Just Posted

A cougar, or cougars, went on a killing rampage at a small Fruitvale farm. Photo: Thomas S. on Unsplash
Cougar euthanized after taking out small animal farm in Fruitvale

Wildlife interactions, poachers or polluters should be reported to RAPP at 1.877.952.7277

Daryl Jolly, his wife Kerry Pagdin, their sons Cole Jolly (left) and Graeme Jolly, and their dogs Gracie and Clover. Photo: Submitted
Selkirk College arts chair diagnosed with lung cancer, family launches fund drive

Daryl Jolly co-founded the college’s digital arts program

TELUS is proposing to construct a 5G tower at Pople Park. Photo: Sheri Regnier
First 5G tower in Trail proposed for placement in popular park

TELUS has a consultation process open until June 28

The Kootenay International Junior Hockey League met for their AGM and announced a number of new initiatives, new awards and changes in their executive committee, as well as the starting date for the 2021-22 season. Paul Rodgers file.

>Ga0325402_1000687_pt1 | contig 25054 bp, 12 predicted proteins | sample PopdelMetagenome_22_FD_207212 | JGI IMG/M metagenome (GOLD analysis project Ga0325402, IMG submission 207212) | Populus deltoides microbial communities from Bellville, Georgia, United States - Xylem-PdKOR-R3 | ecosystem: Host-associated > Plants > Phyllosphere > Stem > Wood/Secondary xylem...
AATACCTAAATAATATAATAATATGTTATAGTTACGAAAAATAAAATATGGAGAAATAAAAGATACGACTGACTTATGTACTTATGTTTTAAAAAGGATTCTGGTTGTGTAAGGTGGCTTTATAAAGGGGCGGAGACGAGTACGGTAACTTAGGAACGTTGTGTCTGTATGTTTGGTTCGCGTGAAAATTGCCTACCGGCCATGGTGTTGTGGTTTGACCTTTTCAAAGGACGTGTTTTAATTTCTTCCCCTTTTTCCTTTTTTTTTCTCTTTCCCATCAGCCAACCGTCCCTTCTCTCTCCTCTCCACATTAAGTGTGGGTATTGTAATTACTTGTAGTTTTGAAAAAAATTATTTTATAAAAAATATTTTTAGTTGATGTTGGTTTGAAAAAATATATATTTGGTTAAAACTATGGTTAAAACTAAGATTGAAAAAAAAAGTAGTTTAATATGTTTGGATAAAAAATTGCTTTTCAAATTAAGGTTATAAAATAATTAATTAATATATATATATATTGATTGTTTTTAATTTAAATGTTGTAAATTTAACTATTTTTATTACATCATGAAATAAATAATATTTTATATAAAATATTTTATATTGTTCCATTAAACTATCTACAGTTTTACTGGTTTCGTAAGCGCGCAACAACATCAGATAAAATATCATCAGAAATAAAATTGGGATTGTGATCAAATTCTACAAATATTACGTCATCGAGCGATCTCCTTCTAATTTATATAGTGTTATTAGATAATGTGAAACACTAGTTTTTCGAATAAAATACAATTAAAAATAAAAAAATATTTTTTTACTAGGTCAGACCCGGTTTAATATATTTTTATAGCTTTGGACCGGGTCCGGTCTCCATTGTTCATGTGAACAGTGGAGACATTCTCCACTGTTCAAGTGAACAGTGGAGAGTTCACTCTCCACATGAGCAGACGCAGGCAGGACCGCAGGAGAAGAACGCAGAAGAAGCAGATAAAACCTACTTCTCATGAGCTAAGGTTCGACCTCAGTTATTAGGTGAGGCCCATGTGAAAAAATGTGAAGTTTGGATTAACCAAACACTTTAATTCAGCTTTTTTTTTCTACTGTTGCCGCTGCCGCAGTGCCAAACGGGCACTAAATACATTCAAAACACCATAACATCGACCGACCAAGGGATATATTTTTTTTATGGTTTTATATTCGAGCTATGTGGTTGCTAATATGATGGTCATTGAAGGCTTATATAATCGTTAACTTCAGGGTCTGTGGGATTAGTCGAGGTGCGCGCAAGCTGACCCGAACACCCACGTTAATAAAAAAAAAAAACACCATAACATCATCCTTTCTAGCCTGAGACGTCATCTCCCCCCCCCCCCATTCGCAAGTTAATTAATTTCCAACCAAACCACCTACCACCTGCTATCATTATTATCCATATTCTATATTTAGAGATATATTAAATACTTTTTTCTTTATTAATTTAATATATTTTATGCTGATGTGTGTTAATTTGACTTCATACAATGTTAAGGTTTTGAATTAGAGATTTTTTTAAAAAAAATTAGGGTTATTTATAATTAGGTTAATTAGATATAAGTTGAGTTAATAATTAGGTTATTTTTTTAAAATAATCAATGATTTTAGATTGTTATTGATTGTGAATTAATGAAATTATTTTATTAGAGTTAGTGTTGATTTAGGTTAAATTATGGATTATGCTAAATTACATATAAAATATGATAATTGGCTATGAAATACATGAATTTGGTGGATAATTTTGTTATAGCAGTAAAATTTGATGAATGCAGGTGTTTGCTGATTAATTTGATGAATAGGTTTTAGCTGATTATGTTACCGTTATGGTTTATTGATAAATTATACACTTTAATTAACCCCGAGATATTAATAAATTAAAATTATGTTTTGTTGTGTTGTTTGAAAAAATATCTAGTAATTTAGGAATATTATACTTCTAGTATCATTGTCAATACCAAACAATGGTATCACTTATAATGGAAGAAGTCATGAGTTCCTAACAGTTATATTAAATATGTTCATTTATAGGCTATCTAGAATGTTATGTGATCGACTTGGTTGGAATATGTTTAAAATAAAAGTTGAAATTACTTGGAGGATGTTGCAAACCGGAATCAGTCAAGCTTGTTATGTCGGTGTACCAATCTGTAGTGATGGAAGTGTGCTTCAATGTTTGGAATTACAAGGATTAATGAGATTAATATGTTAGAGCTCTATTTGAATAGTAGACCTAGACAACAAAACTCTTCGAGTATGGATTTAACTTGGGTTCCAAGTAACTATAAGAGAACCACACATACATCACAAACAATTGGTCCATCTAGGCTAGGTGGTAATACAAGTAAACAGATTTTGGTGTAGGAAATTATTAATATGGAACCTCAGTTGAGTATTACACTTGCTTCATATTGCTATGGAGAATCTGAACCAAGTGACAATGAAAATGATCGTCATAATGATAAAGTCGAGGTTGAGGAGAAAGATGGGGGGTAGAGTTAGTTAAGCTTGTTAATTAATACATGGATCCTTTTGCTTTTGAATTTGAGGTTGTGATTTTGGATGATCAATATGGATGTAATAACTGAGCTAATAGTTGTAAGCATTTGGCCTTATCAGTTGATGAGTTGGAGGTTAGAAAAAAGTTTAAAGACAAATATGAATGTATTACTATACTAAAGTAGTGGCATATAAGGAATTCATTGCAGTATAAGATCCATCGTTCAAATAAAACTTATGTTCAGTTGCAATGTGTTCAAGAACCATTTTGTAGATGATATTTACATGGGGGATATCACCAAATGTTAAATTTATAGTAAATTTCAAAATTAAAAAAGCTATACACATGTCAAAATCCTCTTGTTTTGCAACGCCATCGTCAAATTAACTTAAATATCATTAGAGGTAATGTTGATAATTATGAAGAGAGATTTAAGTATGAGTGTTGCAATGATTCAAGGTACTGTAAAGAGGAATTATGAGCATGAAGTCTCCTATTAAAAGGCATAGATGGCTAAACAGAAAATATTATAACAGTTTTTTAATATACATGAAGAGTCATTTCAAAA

KIJHL announces start dates for 2021-22 season

Season set to begin Oct. 1 with league still following all health guidelines

The border crossing on Highway 11 in Abbotsford heading south (file)
VIDEO: Western premiers call for clarity, timelines on international travel, reopening rules

Trudeau has called Thursday meeting, premiers say they expect to leave that meeting with a plan

St. Joseph's Mission site is located about six kilometres from Williams Lake First Nation. (Photo submitted)